Uh Oh. New EVs are Plagued by Reliability Problems, Consumer Reports Finds

One of the things that we have been told many times was that an EV’s design is simpler, with fewer parts than a conventional petrol-powered car, which will lead to a brave new world of energy efficiency and improved reliability. After all, how often does your vacuum cleaner break down? Well, a recent Consumer Reports’ survey has discovered that EVs do indeed cost less to repair than their petrol-powered rivals; however, the same report also found that there was a significant problem when it came to reliability.

The CR reader survey, which polled 329,000 drivers and their vehicles, specifically slated the Audi E-Tron, Kia Niro EV, and the Tesla Model Y as being less than easy to live with, unless you are a tow truck driver that is. The E-Tron was dogged with drive-system electrical failures, the Niro EV with minor issues like the complete failure of the electric motor bearing. Then we come to the Tesla which was almost buried under a deluge of complaints that included misaligned body panels (What do you expect? They are built in the USA) poor paint quality and of course spontaneous barbeque as a number of them burnt. Unsurprisingly, CR has removed all three from their recommended list.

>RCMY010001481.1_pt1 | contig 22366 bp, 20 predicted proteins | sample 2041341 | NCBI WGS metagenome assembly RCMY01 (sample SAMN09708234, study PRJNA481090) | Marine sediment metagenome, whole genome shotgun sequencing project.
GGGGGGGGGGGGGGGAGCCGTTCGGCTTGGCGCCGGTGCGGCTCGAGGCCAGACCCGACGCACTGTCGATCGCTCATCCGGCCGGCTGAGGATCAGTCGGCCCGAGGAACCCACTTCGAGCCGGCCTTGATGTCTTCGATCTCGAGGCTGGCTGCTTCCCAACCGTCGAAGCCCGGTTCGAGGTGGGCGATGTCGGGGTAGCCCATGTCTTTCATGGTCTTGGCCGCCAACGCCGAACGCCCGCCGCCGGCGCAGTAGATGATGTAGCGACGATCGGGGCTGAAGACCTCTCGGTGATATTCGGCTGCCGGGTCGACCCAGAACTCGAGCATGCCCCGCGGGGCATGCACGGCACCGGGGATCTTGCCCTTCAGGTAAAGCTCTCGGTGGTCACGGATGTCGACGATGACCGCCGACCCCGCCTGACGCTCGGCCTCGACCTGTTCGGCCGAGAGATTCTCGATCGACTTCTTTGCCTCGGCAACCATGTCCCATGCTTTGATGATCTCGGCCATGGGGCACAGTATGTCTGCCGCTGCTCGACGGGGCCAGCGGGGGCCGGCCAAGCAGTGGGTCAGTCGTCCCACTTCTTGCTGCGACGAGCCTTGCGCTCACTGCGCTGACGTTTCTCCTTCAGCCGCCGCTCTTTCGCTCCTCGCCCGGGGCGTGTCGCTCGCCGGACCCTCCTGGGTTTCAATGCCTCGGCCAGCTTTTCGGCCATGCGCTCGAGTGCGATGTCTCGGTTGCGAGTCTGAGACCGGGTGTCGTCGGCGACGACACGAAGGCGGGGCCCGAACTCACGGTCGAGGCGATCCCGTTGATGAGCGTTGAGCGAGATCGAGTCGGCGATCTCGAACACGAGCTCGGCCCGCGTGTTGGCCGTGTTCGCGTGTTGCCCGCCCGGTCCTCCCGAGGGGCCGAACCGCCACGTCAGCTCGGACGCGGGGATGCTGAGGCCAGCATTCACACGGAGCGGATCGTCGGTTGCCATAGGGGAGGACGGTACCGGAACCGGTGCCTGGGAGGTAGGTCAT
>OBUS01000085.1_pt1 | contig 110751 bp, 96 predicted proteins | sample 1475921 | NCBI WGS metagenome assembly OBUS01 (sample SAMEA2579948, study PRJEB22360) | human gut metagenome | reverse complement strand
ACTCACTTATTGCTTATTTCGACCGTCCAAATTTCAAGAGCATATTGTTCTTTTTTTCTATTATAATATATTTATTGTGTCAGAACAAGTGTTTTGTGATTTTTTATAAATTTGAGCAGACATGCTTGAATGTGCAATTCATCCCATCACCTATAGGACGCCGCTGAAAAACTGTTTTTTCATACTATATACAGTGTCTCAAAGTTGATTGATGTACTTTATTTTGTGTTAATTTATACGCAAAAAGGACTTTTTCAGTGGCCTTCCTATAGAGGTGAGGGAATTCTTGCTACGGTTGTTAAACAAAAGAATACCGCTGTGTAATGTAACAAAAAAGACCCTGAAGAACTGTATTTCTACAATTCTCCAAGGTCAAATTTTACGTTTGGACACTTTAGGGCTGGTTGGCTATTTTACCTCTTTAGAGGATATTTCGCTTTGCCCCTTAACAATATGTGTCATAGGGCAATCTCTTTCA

It would seem that a common thread in the reliability issue is how long the vehicle had been in the market, with the most recent entrants being deemed very unreliable as the real-world found weaknesses in the designs. As a result, Consumer Reports has downgraded the reliability of a number of EVs that were not even in the survey. These include the Mustang, Mercedes EQC, and also the Porsche Taycan. Predicating future reliability is a bit of a tough one. Currently, Ford is having problems and their recent Explorer is of course beset with problems, so perhaps the Mustang’s downgrade is deserved. But Porsche models usually perform well in reliability and so the downgrade does seem like the boys in Stuttgart are being punished for the failings of others.


Perhaps, though, the survey is only really telling us something we should know anyway, and that it is not the basic EV tech that is at issue here, but has more to do with all of the other new technologies that are being added to increase the perception of luxury.

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